Fantastika, critical thought, and the start of history

The Guardian is a delightful newspaper, and one that tends to go a little further afield than the usual books section; they’re well into genre fiction, and I delight in reading some of their publishing-related articles.

So I was fairly pleased to see this article on taking a critical look at science fiction and fantasy. Should the genre be held to a standard higher than “mere entertainment”? Of course it should! There’s nothing wrong with just wanting a rollicking good adventure, but there’s also nothing wrong with wanting said adventure stories to be well-examined – don’t just shrug off huge problems with, say, a lack of women, or non-whites, or non-vanilla-heterosexual main characters. Don’t give the genre a pass just because it’s entertaining; there’s nothing that says entertaining can’t also be accurate, or thoughtful, or beautiful.

Hell, that’s what Candlemark & Gleam is about, in large part – proving that there are wonderful stories out there waiting to be told and devoured, in which people of all shapes, colours, creeds, genders, persuasions, etc. can flourish and play a role.

I’m doubly pleased by the article’s acknowledgment of the term “fantastika,” too. As you can tell by one of our slogans – “Purveyors of Fine Fantastika,” I’m a fan of this term – I find it more musical and more applicable than the alternate “speculative fiction,” and both of those terms encompass far more than “science fiction and fantasy” or “sf/f” ever will – and we certainly publish things that fall outside those strict subgenres.

I quite dislike the idea, quoted in the article, that history “began in the 1800s,” however. Not only is it pretty darn Anglocentric (not just Western-focused – ever hear of Greece and Rome?), it’s just plain wrong. Even if you’re looking at it as “the history of fantastika began in the 1800s,” you’re wrong. I would really like to take John Clute out back and thwap him with a copy of Lucian’s True History now, please.

But overall? Nice article. More fantastika. And yes, please, let’s hold authors accountable for expanding out of the “middle class white heterosexual male rut” that so many – regardless of genre – find themselves in.

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4 Responses to “Fantastika, critical thought, and the start of history”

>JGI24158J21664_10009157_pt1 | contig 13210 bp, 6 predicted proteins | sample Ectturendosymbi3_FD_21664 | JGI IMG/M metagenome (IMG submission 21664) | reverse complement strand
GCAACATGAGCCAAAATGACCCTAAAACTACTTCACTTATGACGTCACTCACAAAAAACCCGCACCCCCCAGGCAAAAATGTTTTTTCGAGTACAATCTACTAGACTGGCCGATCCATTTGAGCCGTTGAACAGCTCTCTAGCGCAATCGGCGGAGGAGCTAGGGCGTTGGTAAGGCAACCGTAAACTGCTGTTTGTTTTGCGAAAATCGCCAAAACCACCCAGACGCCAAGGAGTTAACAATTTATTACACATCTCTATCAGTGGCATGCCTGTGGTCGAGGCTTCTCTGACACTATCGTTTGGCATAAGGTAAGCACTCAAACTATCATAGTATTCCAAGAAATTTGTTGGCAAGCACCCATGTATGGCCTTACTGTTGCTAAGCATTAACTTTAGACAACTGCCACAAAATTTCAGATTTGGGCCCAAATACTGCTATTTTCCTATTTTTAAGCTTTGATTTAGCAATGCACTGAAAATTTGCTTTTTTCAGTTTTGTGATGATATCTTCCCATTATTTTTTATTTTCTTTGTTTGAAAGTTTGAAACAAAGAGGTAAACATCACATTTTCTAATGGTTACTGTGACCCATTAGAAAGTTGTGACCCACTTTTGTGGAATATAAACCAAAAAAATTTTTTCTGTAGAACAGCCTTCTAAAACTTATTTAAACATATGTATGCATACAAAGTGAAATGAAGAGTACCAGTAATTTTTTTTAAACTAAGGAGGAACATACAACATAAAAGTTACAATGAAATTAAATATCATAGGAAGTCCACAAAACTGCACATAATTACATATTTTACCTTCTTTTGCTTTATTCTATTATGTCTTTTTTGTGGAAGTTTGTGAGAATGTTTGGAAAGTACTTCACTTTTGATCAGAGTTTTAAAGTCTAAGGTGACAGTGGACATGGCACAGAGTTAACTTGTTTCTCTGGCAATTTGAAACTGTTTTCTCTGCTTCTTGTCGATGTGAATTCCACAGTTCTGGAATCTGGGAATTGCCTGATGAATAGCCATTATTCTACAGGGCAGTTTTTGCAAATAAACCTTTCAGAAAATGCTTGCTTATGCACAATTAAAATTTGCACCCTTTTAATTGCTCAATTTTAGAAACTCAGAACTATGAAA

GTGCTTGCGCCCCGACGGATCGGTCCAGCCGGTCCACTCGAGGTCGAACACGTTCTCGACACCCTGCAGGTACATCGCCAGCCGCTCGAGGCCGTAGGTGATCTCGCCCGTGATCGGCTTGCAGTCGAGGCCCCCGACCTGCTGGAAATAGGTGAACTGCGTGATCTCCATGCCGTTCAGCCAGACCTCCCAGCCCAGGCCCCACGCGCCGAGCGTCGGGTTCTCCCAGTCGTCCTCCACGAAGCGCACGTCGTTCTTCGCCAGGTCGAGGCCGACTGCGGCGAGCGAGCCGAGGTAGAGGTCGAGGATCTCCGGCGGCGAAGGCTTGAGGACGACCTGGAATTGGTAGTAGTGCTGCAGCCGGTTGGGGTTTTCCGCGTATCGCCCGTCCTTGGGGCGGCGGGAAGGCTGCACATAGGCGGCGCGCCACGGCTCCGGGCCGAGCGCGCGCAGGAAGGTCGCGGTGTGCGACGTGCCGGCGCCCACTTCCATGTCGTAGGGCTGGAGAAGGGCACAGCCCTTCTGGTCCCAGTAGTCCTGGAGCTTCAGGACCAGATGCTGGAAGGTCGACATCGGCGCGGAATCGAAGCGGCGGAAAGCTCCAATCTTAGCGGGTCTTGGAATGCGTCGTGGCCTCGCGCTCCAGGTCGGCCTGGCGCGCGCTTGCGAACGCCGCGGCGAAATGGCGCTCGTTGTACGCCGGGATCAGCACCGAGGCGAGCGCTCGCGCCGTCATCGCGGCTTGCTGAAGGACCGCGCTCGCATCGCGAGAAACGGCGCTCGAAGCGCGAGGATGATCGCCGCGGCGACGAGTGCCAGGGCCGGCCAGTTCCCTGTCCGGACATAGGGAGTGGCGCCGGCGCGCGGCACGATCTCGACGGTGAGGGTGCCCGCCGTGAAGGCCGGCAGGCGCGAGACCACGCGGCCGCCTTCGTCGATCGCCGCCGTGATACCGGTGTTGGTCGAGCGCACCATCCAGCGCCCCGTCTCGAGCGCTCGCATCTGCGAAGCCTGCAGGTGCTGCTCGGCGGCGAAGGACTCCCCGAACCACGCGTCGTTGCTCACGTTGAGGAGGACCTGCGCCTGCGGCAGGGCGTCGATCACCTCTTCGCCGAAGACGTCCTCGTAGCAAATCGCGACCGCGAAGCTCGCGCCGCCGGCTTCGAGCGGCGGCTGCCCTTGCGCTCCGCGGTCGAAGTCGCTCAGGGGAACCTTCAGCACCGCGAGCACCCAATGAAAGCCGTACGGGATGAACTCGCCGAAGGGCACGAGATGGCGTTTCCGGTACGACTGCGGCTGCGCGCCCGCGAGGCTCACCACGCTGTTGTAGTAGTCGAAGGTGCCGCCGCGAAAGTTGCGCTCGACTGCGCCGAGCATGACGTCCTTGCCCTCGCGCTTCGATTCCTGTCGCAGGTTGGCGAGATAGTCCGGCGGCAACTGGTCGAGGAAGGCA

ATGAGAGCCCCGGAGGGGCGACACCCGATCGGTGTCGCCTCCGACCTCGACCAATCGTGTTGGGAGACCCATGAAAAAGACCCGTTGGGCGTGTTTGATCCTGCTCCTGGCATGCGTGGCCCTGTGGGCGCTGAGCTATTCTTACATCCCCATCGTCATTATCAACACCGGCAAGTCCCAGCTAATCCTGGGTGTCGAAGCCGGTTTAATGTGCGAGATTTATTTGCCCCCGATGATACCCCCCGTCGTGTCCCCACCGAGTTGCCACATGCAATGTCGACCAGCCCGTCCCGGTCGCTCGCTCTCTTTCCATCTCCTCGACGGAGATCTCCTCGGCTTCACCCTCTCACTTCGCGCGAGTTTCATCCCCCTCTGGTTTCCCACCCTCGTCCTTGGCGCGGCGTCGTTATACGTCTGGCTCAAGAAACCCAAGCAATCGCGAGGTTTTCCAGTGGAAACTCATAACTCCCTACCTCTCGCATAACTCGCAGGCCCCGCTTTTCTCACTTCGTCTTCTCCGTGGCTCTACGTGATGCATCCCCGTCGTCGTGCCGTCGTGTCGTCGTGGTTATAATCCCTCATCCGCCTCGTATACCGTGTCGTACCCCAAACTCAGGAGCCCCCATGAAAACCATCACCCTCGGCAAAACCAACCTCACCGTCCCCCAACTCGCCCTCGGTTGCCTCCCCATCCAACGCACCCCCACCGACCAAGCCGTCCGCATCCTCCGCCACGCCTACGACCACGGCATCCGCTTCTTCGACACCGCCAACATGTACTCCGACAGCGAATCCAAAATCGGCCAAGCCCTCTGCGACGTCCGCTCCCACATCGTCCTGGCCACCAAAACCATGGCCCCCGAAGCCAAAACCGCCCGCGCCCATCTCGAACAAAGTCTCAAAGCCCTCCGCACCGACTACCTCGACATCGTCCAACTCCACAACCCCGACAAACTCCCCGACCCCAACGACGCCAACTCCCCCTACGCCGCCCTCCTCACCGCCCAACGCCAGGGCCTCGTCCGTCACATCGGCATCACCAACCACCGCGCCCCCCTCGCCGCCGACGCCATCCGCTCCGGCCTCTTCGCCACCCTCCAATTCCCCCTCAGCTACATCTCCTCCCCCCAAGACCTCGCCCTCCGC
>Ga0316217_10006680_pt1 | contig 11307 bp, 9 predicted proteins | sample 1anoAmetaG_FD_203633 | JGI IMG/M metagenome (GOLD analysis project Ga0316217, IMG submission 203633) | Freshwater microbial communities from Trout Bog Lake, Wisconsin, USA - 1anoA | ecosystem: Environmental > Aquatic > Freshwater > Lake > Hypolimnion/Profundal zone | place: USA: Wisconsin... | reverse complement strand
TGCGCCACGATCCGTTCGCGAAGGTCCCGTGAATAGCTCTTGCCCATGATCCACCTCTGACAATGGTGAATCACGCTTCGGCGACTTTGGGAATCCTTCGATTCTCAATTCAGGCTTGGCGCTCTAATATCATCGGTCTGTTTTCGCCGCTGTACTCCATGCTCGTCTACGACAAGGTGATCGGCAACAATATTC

1. Jclute March 30, 2012 at 9:59 am #

    As you might guess, there are some nuances in the argument about the more or less simultaneous shift to planetary perspectives in the Western world, and the transformation of fantastic material into  idea to call fantastika (a term stolen from lots of places), all beginning round about 1800 or so. And I do think that that was also about the time when “non-mimetic” texts (an anachronism, I know) began to look as though they “knew” they were not mimetic texts. Absolutely no claim on my part that pre-1800 texts weren’t fantastic, though a very strong claim that they were not therefore perceived as deficient for that reason. My focus is on the Western literatures, and on what happened to them in the last couple of centuries; I do think something new was happening, that fantastika texts during this time were maybe the first to subvert the Rule of Reason after its apparent triumph. Completely to one side: the Oxford University Press translation of Lucian from 1905 (within a year) still expurgated him, so us latter day saints wouldn’t be offended

  2. Candlemark & Gleam March 30, 2012 at 5:47 pm #

    Based simply on this very reasoned and nuanced response to my little grumble, I now /desperately/ need to read your original source work, rather than simply referring to the quotes offered up in articles discussing it. I’m quite interested in the evolution of genre fiction and how various fiction tropes came to be codified into genres, and sometimes ranked hierarchically based on the perceived value of those genres/tropes – and in just this small space, you’ve very nimbly defended your frame of reference for the topic, so now I’m quite interested to see your full arguments!

    And in response to your aside: It’s fascinating to see how long classical texts have been abridged, amended, bowdlerized, or otherwise sanitized. Even the people who claimed to revere the Greeks the most – certain Victorian scholars – really couldn’t wrap their minds around some of their weirder practices or proclivities, let alone the strangeness of some of their writings! Yet another reason I’m glad I read Greek.

  3. Jclute April 1, 2012 at 3:20 am #

    I just got sight of a review of the book of mine — Pardon This Intrusion: Fantastika in the World Storm (2011) — that contains most of what I try to think about fantastika and all. The review is in Science Fiction Studies (whole 116, vol 39. part 1), is by Gerry Canavan (I don’t know him), and gives a far more coherent and succinct summary of this line of thought than I ever managed….

  4. Candlemark & Gleam April 2, 2012 at 5:53 pm #

    Oh, thank you! I’ll check that out while looking for a copy of the book itself.

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